One of the great temptations is the desire for others to think you are a very important person. In fact, such a temptation can result in much effort being spent toward self-promotion.
There are many subtle and not so subtle ways to communicate a sense of self-importance. Perhaps a person is a name-dropper. She wants everyone to know she is important because of whom she ate lunch with or met at the reception.
Another person might think he is important because of his position in a company. He seems to come alive in situations in which he is given a microphone or is in front of a camera.
Still another person might want others to know that he is in high demand. A minister might speak of the churches that are clamoring for him to come work with them. Or, he might talk about the popularity of his class at a lectureship or conference.
Yet, the great demand is not for more self-promoters.
The great demand is for more people who are willing to communicate high value to another person.
Consider for a moment how we might communicate high value to another.
• We can be emotionally engaged in another’s life. We communicate value by being genuinely interested in another’s life and thinking. For many years, I have watched my mother-in-law communicate value through her interest in the details of her grandchildren’s lives. Other people communicate value by asking very good questions.
• We can “show up” at events that are important to a family member or friend. Showing up is huge! Going to funerals, graduations, baby showers, etc. are just a few examples of occasions when showing up communicates value.
• We can do something practical to communicate that we value a certain person. One of our daughters was in the hospital a number of years ago. I remember one friend who called me several times each day to check on her. He knocked on her hospital door. I stepped out into the hall and he said, “I want to pray with you.” He put his arm around my shoulders, bowed his head, and prayed briefly in the hall. His brief visit and his prayer communicated value.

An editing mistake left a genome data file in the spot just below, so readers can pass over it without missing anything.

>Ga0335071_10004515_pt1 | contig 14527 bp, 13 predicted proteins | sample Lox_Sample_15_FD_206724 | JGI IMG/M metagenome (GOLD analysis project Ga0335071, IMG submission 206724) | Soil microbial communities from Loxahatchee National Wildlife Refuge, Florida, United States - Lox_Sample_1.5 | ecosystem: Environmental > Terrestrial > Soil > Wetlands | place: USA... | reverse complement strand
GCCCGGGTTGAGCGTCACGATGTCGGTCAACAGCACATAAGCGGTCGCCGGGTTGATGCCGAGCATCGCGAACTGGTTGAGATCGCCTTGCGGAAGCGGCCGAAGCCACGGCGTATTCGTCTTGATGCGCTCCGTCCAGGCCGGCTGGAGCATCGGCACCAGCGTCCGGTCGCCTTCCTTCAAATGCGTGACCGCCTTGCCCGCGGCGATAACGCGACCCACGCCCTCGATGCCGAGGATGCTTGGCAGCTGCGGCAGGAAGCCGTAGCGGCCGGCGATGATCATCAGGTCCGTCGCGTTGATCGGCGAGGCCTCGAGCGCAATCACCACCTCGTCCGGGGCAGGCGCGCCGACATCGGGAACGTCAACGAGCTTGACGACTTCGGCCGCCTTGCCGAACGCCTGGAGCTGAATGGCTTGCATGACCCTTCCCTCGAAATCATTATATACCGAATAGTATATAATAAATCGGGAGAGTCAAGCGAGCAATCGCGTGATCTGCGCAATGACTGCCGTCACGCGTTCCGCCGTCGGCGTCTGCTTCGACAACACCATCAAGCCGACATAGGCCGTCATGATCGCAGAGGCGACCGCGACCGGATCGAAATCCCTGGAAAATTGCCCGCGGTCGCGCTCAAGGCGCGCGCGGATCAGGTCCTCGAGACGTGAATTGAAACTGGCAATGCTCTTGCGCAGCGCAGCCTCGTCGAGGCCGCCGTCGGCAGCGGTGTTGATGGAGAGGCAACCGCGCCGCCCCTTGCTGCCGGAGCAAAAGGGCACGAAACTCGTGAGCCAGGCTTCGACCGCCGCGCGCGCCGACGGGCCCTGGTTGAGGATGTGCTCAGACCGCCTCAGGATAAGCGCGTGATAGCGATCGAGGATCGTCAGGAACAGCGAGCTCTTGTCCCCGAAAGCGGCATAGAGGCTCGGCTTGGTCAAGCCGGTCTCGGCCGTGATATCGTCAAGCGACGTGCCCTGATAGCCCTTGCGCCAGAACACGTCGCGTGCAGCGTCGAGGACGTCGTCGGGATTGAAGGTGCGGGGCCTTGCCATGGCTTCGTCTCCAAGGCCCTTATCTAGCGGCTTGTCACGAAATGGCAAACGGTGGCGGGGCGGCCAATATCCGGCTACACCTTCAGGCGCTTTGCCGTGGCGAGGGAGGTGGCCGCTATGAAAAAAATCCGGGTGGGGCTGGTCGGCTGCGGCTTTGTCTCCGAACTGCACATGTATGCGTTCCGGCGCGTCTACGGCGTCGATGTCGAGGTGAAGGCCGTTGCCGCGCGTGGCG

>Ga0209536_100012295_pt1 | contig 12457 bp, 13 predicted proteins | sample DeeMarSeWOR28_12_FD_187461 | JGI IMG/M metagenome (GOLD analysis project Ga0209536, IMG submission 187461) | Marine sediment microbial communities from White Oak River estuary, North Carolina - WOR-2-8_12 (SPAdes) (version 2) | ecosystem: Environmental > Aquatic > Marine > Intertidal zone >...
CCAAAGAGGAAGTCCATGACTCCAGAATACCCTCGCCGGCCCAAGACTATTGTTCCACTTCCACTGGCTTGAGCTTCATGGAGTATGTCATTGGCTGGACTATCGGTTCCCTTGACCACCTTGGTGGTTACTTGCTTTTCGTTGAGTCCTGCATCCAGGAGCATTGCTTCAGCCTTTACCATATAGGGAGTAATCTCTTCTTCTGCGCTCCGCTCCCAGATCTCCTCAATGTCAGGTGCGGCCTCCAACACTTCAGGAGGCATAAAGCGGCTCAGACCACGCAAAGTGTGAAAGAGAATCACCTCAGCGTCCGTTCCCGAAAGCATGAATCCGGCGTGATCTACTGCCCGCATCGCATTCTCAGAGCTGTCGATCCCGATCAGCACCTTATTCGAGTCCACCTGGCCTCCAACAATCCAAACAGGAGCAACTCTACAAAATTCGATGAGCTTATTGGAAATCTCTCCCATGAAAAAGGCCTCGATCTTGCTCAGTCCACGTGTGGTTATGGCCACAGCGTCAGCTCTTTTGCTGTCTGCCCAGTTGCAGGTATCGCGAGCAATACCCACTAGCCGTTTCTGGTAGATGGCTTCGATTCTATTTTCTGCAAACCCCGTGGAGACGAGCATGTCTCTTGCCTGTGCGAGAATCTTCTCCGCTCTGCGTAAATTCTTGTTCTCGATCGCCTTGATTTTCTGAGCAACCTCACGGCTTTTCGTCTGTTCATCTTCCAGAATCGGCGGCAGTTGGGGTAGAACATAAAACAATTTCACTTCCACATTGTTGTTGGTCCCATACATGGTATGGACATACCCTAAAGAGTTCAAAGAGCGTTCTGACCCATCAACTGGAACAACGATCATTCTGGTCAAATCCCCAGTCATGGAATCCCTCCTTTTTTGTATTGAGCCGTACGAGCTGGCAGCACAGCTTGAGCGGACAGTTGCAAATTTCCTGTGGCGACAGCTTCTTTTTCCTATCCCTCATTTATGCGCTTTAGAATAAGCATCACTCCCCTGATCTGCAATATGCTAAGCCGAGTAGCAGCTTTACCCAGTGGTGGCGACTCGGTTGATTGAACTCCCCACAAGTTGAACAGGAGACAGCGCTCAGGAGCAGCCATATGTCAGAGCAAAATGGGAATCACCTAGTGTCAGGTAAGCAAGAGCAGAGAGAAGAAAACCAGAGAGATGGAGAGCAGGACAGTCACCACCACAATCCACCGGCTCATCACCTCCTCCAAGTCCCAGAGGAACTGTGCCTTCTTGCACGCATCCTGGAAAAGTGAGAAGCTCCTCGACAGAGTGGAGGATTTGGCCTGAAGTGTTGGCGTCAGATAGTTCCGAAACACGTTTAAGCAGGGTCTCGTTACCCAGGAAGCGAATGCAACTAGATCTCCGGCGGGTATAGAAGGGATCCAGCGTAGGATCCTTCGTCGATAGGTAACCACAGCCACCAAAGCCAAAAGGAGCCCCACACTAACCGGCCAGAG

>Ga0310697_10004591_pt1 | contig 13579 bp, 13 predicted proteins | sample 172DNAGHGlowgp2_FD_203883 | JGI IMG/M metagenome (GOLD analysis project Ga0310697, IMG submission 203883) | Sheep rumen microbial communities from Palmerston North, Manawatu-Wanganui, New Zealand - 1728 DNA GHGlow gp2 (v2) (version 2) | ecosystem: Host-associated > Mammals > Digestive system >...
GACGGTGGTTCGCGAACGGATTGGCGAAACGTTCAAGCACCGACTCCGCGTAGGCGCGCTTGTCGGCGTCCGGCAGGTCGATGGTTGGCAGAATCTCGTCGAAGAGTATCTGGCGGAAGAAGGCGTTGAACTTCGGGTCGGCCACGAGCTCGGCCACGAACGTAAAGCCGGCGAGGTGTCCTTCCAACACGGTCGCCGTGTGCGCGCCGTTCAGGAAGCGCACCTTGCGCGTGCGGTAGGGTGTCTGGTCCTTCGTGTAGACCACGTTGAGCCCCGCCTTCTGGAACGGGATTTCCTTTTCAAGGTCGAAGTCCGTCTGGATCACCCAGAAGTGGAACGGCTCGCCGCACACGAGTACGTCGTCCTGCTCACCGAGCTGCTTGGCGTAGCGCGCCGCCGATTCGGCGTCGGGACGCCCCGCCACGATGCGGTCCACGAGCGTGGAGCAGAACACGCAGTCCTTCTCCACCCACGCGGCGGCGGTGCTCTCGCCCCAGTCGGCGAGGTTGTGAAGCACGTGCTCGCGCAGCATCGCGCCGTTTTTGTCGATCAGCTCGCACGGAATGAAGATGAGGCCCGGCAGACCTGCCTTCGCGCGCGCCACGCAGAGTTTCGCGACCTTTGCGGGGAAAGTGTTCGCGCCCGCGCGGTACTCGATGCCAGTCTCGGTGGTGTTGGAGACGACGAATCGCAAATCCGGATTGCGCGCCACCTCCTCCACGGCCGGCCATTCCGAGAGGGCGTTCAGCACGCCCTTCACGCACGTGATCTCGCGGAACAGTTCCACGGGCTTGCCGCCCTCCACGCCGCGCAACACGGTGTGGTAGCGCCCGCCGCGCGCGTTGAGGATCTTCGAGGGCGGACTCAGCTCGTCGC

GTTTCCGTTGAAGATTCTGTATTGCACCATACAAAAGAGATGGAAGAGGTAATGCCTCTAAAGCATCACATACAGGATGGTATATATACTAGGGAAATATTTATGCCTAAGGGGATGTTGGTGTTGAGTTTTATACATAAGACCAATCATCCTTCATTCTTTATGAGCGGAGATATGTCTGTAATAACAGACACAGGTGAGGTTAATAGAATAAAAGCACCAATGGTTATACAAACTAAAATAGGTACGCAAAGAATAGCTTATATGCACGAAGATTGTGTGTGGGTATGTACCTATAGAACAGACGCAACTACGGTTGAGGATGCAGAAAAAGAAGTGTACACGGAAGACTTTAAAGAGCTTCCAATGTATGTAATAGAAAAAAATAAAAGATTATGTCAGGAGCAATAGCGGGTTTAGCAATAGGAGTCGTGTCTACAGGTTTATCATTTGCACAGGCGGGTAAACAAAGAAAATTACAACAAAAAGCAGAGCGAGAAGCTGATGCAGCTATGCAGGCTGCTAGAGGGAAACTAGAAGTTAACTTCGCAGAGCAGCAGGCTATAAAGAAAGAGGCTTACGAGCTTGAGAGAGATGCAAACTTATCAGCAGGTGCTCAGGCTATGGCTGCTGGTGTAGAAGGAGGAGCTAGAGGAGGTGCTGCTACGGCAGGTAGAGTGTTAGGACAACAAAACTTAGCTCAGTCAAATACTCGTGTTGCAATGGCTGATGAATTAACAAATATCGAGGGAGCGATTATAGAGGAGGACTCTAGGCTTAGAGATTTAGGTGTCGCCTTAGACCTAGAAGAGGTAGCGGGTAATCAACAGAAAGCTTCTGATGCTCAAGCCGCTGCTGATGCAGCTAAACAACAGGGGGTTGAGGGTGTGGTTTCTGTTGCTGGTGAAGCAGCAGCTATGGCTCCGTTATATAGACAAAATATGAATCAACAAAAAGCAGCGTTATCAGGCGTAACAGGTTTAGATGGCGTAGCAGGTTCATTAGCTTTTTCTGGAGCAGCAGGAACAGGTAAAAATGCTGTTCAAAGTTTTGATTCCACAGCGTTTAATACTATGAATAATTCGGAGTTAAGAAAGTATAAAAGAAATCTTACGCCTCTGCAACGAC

On the other hand, many people communicate mixed messages. We say we love our families and friends but then our behavior may not necessarily be consistent with what we say. Think for a moment about how we might devalue one another.
• We can ignore or minimize another’s pain. “Oh you are having surgery. No big deal! Why I know this person who had the same kind of cancer and she is just fine.” Or, sometimes people will totally focus on their own cold, toothache, etc. Some people will talk on and on about this kind of thing in a conversation while a person in a real health crisis listens in silence.
• We can ignore or minimize someone’s special moments while expecting them to be attentive to ours. Have you ever known friendships or family relationships that seemed to be one-sided? Maybe you went to all of their special functions but for some reason they never came to yours. After a while, you might draw the conclusion that you are really not all that important to these people.
• We can make little effort to stay in touch. If I don’t make the effort to stay in touch with a person, I will probably lose touch. Yes, it is frustrating to feel as if you are the one who must always take the initiative to stay in touch. However, I cannot simply be passive in my relationships and wait for someone to call me. One reality is that a high percentage of the time, I will have to take the initiative.
What do you do intentionally to communicate high worth to the people in your life whom you care about most?